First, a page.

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Sextortion: What Your Kids Need to Know

Sextortion is something no parent wants to think could happen to their child, nor a topic most of us would ever imagine we’d need to discuss in our homes. However, according to the latest FBI reports, sextortion is a digital threat to children that, woefully, is on the rise.

According to the FBI, there has been a considerable increase lately in sextortion cases involving children and teens being coerced by adults online.

What is sextortion?

A sextortion scenario can emerge in several ways. Most often, it occurs when an adult (posing as a peer) engages in casual conversation with an underage child, gains their trust through online conversation, then pressures or threatens the child into sharing sexual photos or videos of themselves.

Random contacts

In some cases, the initial contact with the criminal will be a threat. The person may claim to already have a revealing picture or video of a child that they threaten to share if the victim does not send more pictures.

Known contacts

According to the FBI, this crime more often starts when young people believe they are communicating with someone their age who is interested in a relationship or with someone who is offering something of value. This catfish (false profile) relationship usually involves the predator using gifts, money, flattery, lies, or other methods to get a young person to produce an image.

How does sextortion begin?

These dangerous conversations can be initiated through text, a social or chat app, a gaming site, or any number of digital connection points.

After a criminal successfully obtains a photo or video from their victim, the threats can escalate to promises to publish the content or even hurt the child if they don’t send more. This emotionally harrowing situation can ignite shame, fear, and confusion in children who may be too embarrassed to ask for help or report the abuse.

While these criminals rarely request to meet their victims face-to-face, the emotional and physical impact of sextortion can be devastating to a child. According to the FBI, some victims report abusers who become vicious with non-stop harassment and threats. Victims can feel scared, alone, embarrassed, and increasingly desperate. Sadly, as reported in the news, this type of crime can leave some children feeling like they have no way out of the situation.

What can families do?

Talk about the reality of sextortion.

If you are a parent or caregiver, explain to your child how sextortion can happen to anyone online and why it’s important to only connect with known friends and family. Parents: Consider boosting your device security with parental controls that filter content, report your child’s online activity, and reveal potential problems.

Master and repeat the basics.

Some essential safety protocols kids should follow online are worthy of repeating. They are:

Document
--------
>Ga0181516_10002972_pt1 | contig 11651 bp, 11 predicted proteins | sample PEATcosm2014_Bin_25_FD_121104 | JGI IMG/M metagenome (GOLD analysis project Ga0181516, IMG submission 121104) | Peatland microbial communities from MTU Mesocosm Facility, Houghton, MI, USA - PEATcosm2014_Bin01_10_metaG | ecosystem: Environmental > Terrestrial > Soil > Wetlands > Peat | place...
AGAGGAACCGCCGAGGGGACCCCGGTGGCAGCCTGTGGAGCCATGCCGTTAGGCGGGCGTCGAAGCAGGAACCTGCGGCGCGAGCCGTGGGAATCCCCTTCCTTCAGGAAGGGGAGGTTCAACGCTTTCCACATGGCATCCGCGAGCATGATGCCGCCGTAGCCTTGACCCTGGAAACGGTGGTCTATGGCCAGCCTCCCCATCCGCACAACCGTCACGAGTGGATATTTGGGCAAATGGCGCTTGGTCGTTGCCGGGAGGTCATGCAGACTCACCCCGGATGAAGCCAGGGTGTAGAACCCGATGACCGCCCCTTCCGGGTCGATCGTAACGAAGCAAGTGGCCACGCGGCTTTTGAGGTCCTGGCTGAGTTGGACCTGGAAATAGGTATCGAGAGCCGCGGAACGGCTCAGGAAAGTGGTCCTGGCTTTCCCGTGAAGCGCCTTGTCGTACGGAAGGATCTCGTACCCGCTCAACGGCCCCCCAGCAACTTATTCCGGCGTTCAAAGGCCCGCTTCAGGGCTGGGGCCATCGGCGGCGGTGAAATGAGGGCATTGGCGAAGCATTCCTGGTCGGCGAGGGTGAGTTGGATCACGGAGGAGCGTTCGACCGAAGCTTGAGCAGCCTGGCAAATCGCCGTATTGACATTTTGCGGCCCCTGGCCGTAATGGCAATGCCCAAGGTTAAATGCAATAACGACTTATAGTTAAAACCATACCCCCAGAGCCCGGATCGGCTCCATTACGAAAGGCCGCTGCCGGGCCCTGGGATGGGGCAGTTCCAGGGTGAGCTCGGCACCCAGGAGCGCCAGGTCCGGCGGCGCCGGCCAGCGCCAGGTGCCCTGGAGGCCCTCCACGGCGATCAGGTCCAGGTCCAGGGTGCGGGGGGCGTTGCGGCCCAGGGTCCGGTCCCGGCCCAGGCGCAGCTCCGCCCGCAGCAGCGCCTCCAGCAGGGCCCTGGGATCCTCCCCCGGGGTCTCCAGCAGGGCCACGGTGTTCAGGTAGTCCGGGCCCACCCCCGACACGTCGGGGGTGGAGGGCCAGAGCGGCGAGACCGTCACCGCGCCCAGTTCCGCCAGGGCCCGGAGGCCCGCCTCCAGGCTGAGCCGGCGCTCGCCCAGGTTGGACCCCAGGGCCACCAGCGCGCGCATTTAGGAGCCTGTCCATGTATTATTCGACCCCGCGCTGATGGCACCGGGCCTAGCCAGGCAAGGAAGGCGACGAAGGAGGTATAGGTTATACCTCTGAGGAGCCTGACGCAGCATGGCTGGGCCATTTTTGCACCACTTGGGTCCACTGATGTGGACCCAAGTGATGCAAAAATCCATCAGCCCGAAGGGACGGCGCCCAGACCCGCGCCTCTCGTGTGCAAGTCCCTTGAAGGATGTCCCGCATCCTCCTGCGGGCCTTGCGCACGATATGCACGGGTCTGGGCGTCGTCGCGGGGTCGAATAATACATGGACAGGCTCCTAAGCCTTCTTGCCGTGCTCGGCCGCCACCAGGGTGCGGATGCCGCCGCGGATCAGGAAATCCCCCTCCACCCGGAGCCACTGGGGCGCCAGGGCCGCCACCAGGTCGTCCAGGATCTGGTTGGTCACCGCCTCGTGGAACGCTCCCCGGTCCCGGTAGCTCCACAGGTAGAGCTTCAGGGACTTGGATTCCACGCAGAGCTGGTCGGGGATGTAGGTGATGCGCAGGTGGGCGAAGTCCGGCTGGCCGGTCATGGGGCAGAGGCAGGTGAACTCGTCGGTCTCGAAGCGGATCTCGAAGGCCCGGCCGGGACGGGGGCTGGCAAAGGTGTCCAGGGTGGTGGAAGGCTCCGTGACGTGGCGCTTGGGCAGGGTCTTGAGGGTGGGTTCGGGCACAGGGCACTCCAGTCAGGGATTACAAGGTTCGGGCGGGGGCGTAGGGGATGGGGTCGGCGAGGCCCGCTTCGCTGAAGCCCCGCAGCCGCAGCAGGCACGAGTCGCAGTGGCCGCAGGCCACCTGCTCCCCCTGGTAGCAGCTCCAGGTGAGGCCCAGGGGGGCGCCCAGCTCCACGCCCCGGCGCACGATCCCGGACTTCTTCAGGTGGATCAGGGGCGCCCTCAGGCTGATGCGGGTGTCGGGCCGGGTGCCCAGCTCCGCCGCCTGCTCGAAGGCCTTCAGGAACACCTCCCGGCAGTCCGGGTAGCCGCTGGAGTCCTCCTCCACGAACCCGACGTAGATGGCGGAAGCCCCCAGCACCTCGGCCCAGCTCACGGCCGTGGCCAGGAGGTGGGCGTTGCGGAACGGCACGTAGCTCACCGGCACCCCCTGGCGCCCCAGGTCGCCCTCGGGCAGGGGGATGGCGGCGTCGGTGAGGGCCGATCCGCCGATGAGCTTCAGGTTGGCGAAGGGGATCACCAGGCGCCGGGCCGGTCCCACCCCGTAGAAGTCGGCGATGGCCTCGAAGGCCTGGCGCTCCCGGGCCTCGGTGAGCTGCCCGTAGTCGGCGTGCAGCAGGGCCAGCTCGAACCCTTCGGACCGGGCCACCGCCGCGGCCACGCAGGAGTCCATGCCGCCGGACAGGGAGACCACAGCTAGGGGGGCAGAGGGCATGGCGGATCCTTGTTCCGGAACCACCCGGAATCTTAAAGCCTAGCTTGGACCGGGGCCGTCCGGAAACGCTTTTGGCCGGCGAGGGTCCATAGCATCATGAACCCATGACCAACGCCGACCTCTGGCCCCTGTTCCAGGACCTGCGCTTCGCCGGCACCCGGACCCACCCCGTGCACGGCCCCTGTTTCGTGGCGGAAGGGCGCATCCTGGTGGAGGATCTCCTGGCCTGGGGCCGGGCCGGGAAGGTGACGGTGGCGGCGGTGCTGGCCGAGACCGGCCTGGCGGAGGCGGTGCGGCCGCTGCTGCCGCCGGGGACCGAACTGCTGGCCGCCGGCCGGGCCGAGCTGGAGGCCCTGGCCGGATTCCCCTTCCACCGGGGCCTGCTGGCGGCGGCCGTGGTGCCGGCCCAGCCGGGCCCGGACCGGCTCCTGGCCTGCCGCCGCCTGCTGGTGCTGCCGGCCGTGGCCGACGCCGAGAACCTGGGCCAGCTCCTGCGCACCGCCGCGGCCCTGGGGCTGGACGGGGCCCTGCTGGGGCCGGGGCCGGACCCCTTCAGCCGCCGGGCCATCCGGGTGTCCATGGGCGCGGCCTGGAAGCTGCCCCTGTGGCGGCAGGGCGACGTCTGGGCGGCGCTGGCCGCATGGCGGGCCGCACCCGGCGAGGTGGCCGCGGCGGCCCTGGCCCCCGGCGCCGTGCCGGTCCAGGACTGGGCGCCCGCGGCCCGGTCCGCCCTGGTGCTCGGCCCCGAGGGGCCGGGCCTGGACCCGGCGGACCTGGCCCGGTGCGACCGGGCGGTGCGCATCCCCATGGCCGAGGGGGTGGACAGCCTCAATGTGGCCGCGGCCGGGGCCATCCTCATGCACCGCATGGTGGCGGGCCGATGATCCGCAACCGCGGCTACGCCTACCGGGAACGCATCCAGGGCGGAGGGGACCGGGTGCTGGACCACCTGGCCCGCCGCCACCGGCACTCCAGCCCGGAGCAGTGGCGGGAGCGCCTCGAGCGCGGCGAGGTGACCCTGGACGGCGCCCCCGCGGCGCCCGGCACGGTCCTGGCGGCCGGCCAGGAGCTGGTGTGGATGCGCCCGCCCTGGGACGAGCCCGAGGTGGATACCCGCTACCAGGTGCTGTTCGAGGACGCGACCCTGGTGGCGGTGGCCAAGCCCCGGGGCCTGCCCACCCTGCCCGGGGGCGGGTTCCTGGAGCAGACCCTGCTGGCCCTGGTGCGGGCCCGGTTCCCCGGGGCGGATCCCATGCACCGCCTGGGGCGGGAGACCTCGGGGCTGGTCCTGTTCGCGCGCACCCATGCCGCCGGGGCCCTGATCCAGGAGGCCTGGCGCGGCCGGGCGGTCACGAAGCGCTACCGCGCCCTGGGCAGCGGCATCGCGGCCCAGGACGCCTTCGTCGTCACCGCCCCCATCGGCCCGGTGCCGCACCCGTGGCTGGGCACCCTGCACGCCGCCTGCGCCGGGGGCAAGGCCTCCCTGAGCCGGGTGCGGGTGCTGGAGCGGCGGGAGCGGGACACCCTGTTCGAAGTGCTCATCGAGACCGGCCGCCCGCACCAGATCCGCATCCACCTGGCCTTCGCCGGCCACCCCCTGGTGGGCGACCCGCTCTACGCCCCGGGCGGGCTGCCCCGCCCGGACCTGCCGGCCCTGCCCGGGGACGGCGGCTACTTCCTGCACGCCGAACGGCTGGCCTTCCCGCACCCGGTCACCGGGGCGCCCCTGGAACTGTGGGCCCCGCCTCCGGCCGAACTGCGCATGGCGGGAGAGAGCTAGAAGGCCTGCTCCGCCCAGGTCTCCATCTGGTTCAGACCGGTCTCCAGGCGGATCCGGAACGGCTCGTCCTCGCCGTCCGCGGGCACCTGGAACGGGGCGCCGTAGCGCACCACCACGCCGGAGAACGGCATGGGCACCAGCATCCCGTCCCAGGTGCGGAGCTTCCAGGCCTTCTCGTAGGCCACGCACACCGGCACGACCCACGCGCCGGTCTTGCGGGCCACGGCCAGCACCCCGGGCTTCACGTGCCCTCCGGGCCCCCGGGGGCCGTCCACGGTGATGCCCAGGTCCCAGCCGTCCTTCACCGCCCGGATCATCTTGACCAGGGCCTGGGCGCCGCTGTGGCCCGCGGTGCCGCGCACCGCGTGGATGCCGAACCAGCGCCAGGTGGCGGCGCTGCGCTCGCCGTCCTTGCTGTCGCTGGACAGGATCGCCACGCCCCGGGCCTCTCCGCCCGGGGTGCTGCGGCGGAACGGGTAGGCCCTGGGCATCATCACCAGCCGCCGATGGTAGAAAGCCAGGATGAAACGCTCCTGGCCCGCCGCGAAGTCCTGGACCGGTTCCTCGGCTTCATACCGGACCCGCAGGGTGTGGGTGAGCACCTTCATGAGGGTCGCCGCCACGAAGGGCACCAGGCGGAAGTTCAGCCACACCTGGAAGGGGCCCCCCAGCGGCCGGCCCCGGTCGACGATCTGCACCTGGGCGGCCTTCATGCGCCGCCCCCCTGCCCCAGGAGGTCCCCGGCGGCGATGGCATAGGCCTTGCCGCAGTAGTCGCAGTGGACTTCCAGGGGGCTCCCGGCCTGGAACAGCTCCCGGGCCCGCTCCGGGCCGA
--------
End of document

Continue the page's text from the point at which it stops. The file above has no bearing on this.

1) Make social accounts private, don’t share personal information, and only connect with known friends

2) Ignore and block messages from strangers

3) Keep your guard up. People can pretend to be anyone online, and photos can be altered

4) Be suspect if anyone asks you to message or text with them privately

5) Never share risky photos with anyone online—even a trusted friend

6) Tell someone immediately if someone is threatening you online.

Audit all digital connections.

With your child, go through their apps, social networks, chats, gaming communities, and friend groups and do some editing, defriending, and blocking. Make sure both you and your child know and trust all their online connections. Remember: Open communication and an honest relationship with your child are the most powerful tools you have to keep your child safe online.

Be clear to remove any fault.

A sextortion situation for a child can be incredibly confusing and cause them to isolate and avoid telling anyone about it. Remind and be clear with your child that they would never be in trouble for coming to you with any problem. Let them know that sextortion is a crime for the perpetrator and that they have not broken any laws by sending photos (despite what an abuser might have told them).

Report the crime.

Victims of sextortion should go to a parent or trusted adult and tell them they need help. While doing this can feel terrifying, it’s crucial for victims to know people understand and want to help. For parents and caregivers, contact the FBI at 1-800-CALL-FBI or report the crime online at

While the bad actors online are out to exploit and ruin our digital spaces, it’s important to maintain a healthy perspective rather than responding with fear. Remind your kids that there’s an army of people even more dedicated than the criminals; people like the FBI who are out to stop online crime and keep the internet safe for families. Additionally, as a parent or caregiver, your commitment to helping your family stay informed, equipped, and empowered online is how we all win.